I’ll conclude my ongoing series dedicated to jobs by
evaluating the potential for a change in direction as it relates to our current
labor market. It’s been said that in
order to solve a problem, you must first understand what the problem is, and
perhaps more importantly, you must also acknowledge that a problem even
The “fast-food folk” — and everyone who supported the recent “fast-food folk” walkout in which McDonald’s, Wendy’s, and Burger King employees demanded 60% wage increases — obviously don’t understand the current job market situation, or even the word “leverage.” In April of 2011, while disclosing they had received more than one million job applications, McDonald’s announced the hiring of 62,000 people in the U.S. Therefore, it’s quite obvious that if every fast-food worker quits their job tomorrow — after their wage demands were not met — they would be replaced immediately by someone who was either willing to accept the existing wage level, or willing to accept an even lower wage.
Regardless of wage level, when the supply of workers outweighs the demand for workers, the direction of that wage will continue to move lower. Every job seeker, in order to receive a steady paycheck, will always attempt to undercut their fellow job competitor. As someone once said, “Ah, that’s the rub,” and so it is. As people become desperate, they will certainly accept lower and lower salaries.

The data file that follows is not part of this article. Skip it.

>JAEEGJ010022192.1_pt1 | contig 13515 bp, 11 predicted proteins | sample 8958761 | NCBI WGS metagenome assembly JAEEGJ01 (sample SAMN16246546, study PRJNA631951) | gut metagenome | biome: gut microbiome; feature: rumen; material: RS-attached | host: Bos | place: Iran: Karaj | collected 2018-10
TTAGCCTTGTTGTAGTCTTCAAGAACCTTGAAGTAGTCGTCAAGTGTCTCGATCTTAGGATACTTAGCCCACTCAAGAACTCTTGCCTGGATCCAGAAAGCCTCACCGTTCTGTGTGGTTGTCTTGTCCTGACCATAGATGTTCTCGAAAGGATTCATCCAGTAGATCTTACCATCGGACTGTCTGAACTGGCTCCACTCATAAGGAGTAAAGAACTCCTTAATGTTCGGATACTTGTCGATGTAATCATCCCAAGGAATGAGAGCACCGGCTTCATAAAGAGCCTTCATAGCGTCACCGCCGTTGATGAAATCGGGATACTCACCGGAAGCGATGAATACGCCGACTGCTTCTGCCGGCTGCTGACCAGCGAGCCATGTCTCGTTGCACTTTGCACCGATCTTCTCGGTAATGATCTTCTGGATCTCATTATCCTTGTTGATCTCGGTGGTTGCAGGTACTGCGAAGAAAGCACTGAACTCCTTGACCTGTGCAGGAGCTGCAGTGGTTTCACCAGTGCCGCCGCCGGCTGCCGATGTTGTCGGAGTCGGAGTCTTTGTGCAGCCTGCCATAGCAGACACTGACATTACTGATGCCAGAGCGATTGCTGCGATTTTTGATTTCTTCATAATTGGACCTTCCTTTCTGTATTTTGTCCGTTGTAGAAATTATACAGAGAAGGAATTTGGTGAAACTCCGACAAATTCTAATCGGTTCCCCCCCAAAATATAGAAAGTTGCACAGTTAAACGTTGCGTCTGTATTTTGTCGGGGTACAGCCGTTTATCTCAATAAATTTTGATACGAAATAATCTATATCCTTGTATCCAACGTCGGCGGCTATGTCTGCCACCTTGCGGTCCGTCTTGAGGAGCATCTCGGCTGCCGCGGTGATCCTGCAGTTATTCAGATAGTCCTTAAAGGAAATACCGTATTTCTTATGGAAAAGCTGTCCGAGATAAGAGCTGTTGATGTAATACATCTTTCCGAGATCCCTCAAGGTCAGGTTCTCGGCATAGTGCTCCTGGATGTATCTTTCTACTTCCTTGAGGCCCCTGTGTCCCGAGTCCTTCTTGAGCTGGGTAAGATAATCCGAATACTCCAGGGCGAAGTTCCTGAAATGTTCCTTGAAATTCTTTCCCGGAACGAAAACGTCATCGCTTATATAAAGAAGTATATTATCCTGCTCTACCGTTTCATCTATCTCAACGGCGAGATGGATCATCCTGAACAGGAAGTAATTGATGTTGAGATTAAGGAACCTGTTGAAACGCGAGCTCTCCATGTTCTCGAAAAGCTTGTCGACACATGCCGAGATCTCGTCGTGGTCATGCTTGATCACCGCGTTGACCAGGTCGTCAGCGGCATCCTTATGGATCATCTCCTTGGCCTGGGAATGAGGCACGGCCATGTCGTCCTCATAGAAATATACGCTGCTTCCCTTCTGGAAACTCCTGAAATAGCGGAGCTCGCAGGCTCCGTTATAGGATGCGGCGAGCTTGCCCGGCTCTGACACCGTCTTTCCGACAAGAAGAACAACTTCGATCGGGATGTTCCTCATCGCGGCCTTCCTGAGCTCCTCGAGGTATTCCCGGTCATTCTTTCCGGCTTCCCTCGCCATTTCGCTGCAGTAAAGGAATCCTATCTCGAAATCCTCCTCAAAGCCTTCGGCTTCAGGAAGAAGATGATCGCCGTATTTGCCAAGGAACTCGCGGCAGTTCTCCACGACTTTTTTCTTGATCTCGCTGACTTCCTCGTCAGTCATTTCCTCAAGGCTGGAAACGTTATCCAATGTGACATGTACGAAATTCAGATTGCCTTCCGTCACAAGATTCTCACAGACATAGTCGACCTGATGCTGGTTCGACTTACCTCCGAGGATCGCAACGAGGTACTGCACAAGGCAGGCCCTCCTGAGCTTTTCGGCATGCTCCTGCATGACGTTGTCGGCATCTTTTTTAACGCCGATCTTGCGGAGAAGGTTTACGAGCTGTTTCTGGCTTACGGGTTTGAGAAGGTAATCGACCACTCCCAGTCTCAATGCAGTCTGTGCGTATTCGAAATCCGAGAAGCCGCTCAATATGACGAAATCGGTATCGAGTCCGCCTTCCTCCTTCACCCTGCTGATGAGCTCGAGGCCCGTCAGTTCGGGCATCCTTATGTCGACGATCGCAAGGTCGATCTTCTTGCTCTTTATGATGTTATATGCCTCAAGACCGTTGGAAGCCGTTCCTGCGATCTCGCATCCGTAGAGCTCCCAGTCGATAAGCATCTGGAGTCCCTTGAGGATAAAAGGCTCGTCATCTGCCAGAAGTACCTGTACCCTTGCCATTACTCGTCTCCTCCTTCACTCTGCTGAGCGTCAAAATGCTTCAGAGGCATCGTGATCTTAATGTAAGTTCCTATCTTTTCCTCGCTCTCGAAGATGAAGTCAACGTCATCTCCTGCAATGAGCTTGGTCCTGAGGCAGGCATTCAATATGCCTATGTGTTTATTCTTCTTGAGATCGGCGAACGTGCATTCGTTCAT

As smartphones continue to eliminate thousands and thousands of jobs, we somehow continue to train and educate people as if those jobs still existed. This discrepancy exists because our educational system is still operating as though we currently need hundreds of thousands of architects, philosophers, political scientists, lawyers, and a multitude of other jobs, to the point of ad nauseam. Yes, there will always be some demand for these types of jobs, but the demand is definitely not what it used to be — and you can thank technology for that. In order to carefully reevaluate the true benefits of an educational system, or even transform the ingrained philosophy of “my kid will go to college,” it will take decades or maybe even longer. Yet, until that time comes, then the simple law of supply and demand will continue to be the dominate force in the labor market. Moreover, technology will not deliver the so-called fourth industrial revolution, which had the potential to absorb a large number of jobless individuals. Consequently, more and more people will be forced to compete for a dwindling number of jobs.
Hussman's Open Letter to the Fed; The Problem with Bubbles; Textbook Pre-Crash Bubble; Reflections on Not Chasing Bubbles; Integrity vs. Respect | Mike Shedlock